FW: Jiajia's uncle works at the Qiuxian procuratorate (in the city of Xingtai). He went to college, and he told her what colleges were good and what advantages they had. We're farmers, with no money or connections, and we worry that after she graduates she won't be able to find a place to work. Lots of college graduates these days just stay at home without a job. This school's got to be a little better, right?

She heard that if she couldn't get in to this one college, then she could go to another one. This one wouldn't affect that one. So she ended up applying.

TBN: Do you have any classmates who applied to the same school?
FJ: Yes. I called up some of the other people at school who applied to law enforcement schools. One said that his family wouldn't let him go, and three others felt there wasn't much point: you'd have a tough time finding a job after graduation, so even though they applied they didn't go.

I asked them, did you pass the background check? They asked me, what background check? I thought it was a real shame that they didn't go. If only I had one of their background forms.

TBN: Did your parents' experience subconsciously influence your desire to become a protector of social order?
FJ: I don't think so. It's more of a "uniform complex," which I've had since I was young. If I'm actually able to do that sort of work, I will feel an immense amount of responsibility. I think I can say that I'm the sort of person who can undertake that responsibility. I won't let everyone down.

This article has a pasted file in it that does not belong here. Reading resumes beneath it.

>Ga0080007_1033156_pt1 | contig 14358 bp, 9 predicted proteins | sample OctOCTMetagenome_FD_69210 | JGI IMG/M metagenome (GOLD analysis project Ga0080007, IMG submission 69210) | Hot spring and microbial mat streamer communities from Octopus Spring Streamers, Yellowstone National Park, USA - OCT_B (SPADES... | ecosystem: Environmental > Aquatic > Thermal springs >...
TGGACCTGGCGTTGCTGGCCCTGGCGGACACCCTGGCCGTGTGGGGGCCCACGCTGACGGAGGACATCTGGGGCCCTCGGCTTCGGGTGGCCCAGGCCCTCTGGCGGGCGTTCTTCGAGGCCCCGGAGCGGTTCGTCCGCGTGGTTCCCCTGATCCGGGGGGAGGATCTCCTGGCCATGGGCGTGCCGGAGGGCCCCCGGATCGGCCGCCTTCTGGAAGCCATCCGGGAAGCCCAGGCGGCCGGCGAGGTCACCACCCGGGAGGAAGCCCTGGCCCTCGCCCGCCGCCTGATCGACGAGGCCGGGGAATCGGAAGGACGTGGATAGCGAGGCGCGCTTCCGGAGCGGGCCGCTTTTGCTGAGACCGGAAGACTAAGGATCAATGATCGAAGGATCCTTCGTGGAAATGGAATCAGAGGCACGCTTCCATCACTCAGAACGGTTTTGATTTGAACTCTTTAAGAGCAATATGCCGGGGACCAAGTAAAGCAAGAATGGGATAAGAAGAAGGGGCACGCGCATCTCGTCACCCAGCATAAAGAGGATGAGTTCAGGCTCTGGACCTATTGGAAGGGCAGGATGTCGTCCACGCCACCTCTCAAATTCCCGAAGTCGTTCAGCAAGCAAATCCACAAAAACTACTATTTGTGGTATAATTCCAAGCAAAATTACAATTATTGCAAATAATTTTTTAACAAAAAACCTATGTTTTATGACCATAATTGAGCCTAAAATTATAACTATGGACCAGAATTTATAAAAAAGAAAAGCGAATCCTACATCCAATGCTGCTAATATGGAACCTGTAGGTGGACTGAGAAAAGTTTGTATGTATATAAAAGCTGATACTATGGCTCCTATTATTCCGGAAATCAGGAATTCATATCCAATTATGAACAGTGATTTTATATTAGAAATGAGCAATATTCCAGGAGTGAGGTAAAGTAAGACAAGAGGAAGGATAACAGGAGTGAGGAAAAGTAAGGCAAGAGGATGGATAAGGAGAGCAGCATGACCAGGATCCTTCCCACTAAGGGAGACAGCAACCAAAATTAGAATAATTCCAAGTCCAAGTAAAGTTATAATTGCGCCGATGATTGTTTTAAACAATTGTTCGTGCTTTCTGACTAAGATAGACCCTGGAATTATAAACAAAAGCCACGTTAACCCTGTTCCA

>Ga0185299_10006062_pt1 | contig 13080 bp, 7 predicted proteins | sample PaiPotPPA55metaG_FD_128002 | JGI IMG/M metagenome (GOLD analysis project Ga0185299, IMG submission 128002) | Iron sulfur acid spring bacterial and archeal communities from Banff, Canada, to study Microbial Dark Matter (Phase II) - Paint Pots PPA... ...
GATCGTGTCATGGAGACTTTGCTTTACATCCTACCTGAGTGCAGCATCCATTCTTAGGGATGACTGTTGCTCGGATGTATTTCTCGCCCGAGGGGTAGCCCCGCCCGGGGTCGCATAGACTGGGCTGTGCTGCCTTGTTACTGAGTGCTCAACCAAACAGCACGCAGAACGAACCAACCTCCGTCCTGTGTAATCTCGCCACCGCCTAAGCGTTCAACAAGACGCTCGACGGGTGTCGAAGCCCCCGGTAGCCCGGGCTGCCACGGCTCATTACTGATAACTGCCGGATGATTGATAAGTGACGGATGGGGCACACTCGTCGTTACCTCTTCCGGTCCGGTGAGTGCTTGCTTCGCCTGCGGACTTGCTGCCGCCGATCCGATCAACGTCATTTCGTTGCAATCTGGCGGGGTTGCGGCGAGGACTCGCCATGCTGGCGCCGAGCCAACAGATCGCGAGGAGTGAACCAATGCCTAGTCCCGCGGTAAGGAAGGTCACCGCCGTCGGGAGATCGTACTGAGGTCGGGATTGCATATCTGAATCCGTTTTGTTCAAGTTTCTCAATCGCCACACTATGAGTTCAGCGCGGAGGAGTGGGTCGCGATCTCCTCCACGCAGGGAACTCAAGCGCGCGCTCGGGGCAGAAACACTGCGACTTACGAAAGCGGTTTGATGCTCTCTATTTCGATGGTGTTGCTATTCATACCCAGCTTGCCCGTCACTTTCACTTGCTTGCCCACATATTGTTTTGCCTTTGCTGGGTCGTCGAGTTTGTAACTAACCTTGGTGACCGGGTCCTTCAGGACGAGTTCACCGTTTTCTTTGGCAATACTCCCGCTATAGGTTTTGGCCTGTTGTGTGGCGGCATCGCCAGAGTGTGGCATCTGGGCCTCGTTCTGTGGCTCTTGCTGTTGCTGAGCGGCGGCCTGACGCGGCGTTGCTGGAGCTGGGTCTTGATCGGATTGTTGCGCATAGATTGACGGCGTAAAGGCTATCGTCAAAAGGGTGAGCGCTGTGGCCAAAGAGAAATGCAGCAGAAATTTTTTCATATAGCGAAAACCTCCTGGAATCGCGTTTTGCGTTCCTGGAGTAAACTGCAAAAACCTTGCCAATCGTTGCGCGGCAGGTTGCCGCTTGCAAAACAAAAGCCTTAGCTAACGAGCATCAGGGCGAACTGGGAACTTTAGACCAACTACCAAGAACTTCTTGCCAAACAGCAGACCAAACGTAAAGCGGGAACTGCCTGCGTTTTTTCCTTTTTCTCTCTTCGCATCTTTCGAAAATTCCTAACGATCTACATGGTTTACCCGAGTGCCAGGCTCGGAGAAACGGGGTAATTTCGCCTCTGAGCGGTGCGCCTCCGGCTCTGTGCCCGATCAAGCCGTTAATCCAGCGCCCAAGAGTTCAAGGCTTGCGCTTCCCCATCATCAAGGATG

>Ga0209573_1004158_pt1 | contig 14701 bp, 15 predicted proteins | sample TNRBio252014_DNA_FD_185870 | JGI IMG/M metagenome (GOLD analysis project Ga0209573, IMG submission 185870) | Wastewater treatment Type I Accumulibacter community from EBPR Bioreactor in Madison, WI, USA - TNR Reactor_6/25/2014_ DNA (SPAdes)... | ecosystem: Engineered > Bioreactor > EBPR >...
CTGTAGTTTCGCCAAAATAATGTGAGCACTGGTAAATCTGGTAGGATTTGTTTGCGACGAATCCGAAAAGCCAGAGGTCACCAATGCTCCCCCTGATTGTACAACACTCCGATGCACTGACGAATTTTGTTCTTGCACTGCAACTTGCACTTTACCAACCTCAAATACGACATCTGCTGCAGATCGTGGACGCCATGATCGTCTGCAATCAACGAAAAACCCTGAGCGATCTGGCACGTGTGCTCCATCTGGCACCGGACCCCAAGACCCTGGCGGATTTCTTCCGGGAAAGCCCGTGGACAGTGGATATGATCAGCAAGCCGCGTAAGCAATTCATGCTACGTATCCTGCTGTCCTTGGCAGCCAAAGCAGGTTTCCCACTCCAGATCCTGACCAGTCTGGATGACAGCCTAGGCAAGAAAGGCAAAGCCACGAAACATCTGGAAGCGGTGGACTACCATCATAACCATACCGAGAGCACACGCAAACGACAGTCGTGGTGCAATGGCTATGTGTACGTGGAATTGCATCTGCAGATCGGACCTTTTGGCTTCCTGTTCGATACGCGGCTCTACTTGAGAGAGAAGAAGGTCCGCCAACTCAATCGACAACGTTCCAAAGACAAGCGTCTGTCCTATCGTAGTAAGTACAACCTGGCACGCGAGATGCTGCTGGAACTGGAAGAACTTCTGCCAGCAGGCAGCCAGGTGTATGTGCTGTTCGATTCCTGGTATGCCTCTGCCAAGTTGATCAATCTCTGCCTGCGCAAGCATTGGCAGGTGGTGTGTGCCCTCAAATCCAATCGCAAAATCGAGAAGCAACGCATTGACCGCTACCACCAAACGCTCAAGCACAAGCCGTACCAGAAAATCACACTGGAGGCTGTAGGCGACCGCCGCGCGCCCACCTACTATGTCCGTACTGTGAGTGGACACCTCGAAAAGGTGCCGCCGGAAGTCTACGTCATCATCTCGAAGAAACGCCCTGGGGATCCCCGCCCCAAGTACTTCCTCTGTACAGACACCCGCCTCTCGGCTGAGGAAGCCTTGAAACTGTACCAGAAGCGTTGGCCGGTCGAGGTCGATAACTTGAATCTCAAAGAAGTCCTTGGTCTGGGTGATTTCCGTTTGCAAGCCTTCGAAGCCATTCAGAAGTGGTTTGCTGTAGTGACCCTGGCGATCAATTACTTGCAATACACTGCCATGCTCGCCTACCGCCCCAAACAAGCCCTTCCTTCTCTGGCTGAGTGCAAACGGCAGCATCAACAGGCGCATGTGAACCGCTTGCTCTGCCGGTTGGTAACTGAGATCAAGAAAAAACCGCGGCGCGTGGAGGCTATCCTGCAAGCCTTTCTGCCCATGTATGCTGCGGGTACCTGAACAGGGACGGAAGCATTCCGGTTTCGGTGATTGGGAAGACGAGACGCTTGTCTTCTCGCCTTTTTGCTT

TBN: Did you look to teachers for help after your daughter's background check failed?
ZJ: She didn't tell her school teachers. She was afraid of letting people know about her father's "priors." She's got a strong sense of dignity.

TBN: What was your reaction?
ZJ: I was worried at the time. If handled poorly, it could affect her entire life, and for the rest of my life I'd feel that I'd let her down, particularly because it was because of her parents' petitioning. I never imagined that everything would be smoothed out after the media reported it.

TBN: Did you take the initiative to talk to the media?
ZW: Yes. I found the Yanzhao Metropolis Daily tip hotline and called up a reporter in Xingtai, and then they reported it.

Father: I don't blame the police station. So long as the background check is approved, it's all fine

After the media report on June 19, Feng Jiajia received a supplemental gaokao background check certificate from the township police station. Zhang Jingtao, political director of the Longyao County PSB, said that the background check guidelines jointly issued by the Hebei Provincial Recruitment Office and the Provincial Public Security Department did not make it clear whether children whose immediate family members had been detained for petitioning could not pass a background check for a law-enforcement school.

TBN: How did you find out that your background check had been approved?